Business News

CCTV Script 01/07/16

– This is the script of CNBC's news report for China's CCTV on July 1, Friday.

Welcome to CNBC Business Daily, I'm Qian Chen.

U.S. auto safety regulators said Thursday they have opened a preliminary investigation into 25,000 Tesla Motors Model S cars after a fatal crash involving its "Autopilot" feature.

The National Highway Traffic Safety Administration said the crash came in a 2015 Model S operating with automated driving engaged, and "calls for an examination of the design and performance of any driving aids in use at the time of the crash." It is the first step before the agency could seek to order a recall if it believed the vehicles were unsafe.

Tesla said Thursday the death was "the first known fatality in just over 130 million miles where Autopilot was activated," while a fatality happens once every 60 million miles worldwide. The electric automaker said it "informed NHTSA about the incident immediately after it occurred."

The May crash occurred when a tractor trailer drove across a divided highway, where a Tesla in autopilot mode was driving. The Model S passed under the tractor trailer, and the bottom of the trailer hit the Tesla vehicle's windshield.

"Neither Autopilot nor the driver noticed the white side of the tractor trailer against a brightly lit sky, so the brake was not applied," Tesla wrote.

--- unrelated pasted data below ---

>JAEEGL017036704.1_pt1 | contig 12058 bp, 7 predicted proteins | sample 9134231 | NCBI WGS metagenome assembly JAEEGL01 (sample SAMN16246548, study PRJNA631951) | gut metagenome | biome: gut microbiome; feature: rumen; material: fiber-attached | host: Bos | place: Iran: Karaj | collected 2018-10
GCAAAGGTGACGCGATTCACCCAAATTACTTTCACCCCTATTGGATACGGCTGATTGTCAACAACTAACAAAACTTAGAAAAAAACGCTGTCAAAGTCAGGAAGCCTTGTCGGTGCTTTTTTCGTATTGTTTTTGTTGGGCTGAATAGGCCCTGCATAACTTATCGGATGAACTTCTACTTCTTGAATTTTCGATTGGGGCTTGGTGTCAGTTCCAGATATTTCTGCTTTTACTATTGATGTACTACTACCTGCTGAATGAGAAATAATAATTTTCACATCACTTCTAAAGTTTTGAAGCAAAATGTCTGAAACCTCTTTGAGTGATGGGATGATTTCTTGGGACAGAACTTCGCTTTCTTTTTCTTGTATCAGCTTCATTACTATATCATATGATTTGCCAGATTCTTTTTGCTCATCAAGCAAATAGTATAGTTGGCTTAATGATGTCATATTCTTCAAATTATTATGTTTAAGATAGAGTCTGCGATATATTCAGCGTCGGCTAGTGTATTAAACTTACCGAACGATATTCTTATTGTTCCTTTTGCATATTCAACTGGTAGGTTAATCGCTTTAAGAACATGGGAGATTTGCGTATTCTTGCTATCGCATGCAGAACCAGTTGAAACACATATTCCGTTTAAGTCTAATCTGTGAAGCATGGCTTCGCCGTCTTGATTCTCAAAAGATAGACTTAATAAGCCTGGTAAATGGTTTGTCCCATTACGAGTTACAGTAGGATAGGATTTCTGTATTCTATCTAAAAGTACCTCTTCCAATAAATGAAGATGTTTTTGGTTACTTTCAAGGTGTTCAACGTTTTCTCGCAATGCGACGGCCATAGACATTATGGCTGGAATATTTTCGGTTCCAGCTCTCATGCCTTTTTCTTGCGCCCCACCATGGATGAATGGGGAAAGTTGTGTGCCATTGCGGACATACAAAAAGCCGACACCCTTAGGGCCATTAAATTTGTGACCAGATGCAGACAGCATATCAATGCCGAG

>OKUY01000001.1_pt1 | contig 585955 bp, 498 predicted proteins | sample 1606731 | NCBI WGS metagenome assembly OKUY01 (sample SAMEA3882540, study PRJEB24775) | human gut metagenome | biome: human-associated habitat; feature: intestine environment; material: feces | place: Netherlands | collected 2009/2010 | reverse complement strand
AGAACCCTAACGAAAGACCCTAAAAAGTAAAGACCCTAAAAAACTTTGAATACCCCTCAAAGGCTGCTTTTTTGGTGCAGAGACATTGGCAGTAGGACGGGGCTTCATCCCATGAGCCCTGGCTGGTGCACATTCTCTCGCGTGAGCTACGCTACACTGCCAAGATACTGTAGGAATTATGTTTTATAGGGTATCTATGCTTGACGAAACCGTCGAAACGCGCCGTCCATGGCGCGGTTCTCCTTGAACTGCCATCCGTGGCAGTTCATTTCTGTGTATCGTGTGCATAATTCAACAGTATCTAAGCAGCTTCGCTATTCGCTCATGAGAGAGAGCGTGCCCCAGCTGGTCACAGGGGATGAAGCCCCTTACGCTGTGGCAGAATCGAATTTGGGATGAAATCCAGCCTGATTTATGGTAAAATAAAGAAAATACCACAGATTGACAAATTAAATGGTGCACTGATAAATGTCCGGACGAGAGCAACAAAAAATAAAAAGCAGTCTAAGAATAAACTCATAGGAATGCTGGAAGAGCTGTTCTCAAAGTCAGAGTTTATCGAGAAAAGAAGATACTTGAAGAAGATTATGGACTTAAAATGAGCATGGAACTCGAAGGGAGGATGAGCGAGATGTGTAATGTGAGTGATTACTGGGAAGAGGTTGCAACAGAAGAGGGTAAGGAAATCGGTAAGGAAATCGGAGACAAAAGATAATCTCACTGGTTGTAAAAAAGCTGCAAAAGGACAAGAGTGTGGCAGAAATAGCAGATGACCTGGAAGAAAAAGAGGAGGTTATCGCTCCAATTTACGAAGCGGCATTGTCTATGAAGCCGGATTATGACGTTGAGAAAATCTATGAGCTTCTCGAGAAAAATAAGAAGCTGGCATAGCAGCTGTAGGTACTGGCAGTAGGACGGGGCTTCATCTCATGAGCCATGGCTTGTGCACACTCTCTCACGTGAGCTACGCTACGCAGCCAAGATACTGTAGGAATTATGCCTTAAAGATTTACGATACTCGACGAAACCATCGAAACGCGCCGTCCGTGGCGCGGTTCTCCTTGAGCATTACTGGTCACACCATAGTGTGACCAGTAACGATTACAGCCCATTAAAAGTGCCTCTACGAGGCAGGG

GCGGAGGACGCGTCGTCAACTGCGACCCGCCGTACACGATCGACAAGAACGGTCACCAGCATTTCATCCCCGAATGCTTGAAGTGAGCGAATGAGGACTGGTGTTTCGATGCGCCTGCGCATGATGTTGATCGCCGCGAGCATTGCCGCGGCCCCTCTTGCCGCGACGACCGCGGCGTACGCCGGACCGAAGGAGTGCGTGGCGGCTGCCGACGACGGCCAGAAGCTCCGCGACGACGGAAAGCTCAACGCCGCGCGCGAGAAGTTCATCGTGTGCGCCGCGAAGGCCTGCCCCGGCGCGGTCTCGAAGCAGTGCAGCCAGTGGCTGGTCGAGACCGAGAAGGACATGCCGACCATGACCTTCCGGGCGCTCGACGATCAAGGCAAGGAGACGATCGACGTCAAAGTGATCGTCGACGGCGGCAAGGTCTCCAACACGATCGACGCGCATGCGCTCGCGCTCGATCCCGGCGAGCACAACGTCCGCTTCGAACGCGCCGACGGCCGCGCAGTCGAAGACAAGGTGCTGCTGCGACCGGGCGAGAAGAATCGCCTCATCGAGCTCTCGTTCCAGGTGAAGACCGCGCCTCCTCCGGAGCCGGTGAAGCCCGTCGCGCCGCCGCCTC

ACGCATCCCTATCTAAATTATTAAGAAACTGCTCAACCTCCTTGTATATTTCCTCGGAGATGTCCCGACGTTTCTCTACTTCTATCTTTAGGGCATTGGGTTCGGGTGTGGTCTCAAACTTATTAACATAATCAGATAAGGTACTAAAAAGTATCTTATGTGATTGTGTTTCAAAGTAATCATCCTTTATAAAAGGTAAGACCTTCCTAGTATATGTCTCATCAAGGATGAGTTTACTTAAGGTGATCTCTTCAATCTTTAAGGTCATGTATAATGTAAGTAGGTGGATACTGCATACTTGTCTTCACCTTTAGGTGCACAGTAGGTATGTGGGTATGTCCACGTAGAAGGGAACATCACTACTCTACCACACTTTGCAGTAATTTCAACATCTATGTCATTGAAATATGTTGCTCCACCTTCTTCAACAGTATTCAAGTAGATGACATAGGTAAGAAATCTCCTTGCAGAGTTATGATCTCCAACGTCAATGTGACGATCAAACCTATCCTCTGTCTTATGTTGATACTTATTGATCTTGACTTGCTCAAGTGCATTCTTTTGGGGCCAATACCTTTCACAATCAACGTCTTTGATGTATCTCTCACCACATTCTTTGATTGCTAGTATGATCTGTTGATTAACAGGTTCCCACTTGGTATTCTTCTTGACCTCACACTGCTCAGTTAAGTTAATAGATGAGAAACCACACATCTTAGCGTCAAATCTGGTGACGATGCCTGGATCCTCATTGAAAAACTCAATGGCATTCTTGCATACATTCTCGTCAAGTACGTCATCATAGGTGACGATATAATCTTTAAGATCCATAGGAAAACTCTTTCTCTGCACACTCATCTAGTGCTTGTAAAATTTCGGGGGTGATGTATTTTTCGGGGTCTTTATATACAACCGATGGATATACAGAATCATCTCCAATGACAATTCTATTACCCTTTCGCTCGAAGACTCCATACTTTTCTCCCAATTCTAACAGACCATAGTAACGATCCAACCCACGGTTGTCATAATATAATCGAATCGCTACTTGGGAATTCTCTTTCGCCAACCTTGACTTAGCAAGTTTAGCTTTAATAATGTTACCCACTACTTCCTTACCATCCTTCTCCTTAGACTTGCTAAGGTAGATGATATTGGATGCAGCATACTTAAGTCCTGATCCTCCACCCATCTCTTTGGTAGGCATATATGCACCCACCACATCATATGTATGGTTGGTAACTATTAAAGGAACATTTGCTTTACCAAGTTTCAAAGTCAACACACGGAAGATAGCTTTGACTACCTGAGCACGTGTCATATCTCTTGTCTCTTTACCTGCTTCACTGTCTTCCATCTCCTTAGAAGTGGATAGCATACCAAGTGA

"It is important to emphasize that the NHTSA action is simply a preliminary evaluation to determine whether the system worked according to expectations," Tesla said in a blog post.

Tesla noted that customers need to acknowledge that autopilot "is new technology and still in a public beta phase" before they can turn it on. Drivers also acknowledge that "you need to maintain control and responsibility for your vehicle."

Tesla shares fell about 3 percent in after-hours trading.

Having tied its identity to both the electrification of the auto industry and its self-driving future, Tesla is a ripe target for critics and politicians who take issue with tax breaks for electric vehicles.

Tesla has made a habit during its short history of pushing the boundaries of what both consumers and regulators will accept in terms of new technology, and the autopilot feature was distributed to owners of newer Model S sedans last year as a software download-a practice nearly unheard of in the car business.

In the statement, Tesla emphasized the steps it has taken to collaborate with NHTSA on its efforts to investigate factors surrounding the crash and that it was the first fatality in more than 130 million miles in which autopilot was activated.

CNBC's Qian Chen, reporting from Singapore.

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